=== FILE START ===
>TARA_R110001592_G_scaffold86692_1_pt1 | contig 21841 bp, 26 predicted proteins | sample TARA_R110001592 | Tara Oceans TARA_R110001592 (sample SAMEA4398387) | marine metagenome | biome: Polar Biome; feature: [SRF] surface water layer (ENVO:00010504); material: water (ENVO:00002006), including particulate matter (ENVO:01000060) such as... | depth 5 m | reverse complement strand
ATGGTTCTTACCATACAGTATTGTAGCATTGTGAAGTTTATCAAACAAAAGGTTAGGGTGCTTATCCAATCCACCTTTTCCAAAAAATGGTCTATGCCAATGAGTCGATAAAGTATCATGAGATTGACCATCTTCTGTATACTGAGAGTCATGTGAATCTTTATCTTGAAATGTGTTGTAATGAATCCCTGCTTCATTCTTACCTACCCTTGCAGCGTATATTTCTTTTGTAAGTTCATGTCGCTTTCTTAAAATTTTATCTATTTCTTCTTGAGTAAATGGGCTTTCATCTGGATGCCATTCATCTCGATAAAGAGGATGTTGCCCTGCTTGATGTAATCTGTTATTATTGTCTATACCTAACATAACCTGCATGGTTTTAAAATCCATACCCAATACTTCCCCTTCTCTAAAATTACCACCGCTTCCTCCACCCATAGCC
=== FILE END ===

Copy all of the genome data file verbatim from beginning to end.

>TARA_R110001592_G_scaffold86692_1_pt1 | contig 21841 bp, 26 predicted proteins | sample TARA_R110001592 | Tara Oceans TARA_R110001592 (sample SAMEA4398387) | marine metagenome | biome: Polar Biome; feature: [SRF] surface water layer (ENVO:00010504); material: water (ENVO:00002006), including particulate matter (ENVO:01000060) such as... | depth 5 m | reverse complement strand
ATGGTTCTTACCATACAGTATTGTAGCATTGTGAAGTTTATCAAACAAAAGGTTAGGGTGCTTATCCAATCCACCTTTTCCAAAAAATGGTCTATGCCAATGAGTCGATAAAGTATCATGAGATTGACCATCTTCTGTATACTGAGAGTCATGTGAATCTTTATCTTGAAATGTGTTGTAATGAATCCCTGCTTCATTCTTACCTACCCTTGCAGCGTATATTTCTTTTGTAAGTTCATGTCGCTTTCTTAAAATTTTATCTATTTCTTCTTGAGTAAATGGGCTTTCATCTGGATGCCATTCATCTCGATAAAGAGGATGTTGCCCTGCTTGATGTAATCTGTTATTATTGTCTATACCTAACATAACCTGCATGGTTTTAAAATCCATACCCAATACTTCCCCTTCTCTAAAATTACCACCGCTTCCTCCACCCATAGCC